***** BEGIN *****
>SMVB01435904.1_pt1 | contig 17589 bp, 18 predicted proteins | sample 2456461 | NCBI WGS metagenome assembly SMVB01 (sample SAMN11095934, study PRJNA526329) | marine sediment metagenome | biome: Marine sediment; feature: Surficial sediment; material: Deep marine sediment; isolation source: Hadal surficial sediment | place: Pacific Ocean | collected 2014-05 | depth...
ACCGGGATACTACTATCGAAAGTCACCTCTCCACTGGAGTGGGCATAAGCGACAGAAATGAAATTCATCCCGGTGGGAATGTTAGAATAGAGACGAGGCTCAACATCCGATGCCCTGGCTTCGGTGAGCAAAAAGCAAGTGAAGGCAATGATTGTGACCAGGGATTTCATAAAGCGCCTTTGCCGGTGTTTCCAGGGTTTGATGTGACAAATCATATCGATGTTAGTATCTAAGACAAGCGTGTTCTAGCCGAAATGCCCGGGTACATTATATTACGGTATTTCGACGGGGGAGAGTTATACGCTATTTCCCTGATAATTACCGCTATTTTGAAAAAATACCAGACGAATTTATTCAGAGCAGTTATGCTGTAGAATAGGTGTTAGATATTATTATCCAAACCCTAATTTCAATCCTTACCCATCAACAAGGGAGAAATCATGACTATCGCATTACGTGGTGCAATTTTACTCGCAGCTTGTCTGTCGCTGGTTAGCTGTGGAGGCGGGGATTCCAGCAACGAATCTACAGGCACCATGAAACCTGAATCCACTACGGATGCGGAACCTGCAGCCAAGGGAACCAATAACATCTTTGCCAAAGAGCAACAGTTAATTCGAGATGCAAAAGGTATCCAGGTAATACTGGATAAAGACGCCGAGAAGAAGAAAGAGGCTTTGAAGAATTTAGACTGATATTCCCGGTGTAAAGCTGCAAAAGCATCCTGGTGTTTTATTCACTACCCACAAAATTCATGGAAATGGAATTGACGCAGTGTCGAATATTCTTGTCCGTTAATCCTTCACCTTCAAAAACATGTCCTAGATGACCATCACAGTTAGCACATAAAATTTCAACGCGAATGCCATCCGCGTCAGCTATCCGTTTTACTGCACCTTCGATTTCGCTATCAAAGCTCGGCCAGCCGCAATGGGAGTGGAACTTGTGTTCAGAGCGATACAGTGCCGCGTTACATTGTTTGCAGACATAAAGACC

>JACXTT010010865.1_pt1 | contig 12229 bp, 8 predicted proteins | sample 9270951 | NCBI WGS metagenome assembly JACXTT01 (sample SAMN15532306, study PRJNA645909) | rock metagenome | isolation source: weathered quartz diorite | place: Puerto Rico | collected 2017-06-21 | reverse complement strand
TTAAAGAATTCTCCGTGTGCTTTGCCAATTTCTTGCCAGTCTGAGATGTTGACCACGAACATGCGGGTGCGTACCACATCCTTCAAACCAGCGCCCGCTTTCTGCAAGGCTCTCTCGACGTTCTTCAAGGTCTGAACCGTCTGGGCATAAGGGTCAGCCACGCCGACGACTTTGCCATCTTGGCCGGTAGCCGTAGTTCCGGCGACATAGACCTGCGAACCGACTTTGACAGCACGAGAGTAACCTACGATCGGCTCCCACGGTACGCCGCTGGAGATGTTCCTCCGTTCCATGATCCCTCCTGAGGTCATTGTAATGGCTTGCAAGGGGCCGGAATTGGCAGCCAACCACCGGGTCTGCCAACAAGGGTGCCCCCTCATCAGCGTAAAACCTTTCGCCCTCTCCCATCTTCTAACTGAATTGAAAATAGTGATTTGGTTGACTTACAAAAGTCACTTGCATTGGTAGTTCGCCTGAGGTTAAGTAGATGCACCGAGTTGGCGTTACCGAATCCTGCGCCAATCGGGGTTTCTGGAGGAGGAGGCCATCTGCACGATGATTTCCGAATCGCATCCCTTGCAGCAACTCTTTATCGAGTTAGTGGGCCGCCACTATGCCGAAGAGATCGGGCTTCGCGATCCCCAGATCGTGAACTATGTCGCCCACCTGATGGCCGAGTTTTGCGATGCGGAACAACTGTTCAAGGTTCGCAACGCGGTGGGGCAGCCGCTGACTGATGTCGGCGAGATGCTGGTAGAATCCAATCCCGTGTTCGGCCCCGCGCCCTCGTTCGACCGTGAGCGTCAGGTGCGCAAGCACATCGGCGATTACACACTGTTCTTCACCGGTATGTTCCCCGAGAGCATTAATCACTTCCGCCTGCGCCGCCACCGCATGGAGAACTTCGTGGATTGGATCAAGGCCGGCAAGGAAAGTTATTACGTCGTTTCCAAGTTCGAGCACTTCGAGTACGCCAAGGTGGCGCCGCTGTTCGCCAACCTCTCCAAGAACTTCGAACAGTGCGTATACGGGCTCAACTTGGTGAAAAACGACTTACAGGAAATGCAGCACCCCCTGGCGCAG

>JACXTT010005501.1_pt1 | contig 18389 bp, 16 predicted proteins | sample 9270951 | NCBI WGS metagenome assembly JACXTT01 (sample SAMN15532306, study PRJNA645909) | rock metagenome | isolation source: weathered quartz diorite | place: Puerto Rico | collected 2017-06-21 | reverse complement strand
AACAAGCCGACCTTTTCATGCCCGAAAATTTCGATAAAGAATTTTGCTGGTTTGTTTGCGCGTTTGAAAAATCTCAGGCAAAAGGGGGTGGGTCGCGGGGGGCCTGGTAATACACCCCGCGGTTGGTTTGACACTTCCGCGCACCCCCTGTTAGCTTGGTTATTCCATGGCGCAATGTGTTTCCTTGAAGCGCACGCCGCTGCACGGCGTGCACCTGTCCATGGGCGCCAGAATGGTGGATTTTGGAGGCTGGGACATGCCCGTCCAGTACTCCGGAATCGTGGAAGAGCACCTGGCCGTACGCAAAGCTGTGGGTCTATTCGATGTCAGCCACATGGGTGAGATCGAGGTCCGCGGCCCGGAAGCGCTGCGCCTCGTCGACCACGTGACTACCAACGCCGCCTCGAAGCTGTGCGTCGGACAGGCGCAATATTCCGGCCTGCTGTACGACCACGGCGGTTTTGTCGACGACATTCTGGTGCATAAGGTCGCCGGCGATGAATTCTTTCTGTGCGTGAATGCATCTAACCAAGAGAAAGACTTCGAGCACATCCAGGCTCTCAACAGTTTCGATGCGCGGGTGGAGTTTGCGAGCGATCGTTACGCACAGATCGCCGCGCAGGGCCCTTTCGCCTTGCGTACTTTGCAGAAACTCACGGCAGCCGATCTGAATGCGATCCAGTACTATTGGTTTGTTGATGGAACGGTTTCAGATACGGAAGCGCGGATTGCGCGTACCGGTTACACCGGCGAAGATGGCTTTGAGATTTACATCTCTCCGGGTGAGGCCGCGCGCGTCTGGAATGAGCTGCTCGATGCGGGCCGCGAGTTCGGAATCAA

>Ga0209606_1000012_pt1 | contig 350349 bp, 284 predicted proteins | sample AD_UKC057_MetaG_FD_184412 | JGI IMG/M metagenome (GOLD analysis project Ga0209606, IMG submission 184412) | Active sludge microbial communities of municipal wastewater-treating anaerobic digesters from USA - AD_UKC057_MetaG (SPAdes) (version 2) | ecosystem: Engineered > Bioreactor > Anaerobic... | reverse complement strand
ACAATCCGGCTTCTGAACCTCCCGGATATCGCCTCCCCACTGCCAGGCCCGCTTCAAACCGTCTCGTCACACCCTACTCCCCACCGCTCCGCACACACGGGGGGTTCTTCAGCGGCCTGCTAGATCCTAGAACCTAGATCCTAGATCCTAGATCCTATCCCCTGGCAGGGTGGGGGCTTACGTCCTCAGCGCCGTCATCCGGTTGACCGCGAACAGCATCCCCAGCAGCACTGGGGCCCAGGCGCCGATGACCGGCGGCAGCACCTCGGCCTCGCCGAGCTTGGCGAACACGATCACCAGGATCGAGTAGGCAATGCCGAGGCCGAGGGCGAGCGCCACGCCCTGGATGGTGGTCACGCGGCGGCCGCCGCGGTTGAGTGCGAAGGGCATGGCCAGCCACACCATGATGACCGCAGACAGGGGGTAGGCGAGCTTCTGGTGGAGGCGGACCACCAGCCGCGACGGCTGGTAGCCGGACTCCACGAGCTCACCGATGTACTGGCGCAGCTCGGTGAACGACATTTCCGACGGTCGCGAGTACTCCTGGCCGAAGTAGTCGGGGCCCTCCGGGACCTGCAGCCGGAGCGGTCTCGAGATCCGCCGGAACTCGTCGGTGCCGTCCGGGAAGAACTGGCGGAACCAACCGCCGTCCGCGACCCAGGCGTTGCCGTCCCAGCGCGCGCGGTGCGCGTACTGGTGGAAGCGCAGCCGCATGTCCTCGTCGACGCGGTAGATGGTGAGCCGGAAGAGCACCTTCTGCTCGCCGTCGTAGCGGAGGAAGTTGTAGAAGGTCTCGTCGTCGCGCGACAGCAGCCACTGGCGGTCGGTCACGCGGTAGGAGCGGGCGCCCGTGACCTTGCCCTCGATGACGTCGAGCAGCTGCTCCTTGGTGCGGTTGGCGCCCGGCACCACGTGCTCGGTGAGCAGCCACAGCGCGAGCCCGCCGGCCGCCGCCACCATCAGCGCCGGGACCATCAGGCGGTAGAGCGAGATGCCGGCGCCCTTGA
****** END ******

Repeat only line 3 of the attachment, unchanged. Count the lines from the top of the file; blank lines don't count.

>JACXTT010010865.1_pt1 | contig 12229 bp, 8 predicted proteins | sample 9270951 | NCBI WGS metagenome assembly JACXTT01 (sample SAMN15532306, study PRJNA645909) | rock metagenome | isolation source: weathered quartz diorite | place: Puerto Rico | collected 2017-06-21 | reverse complement strand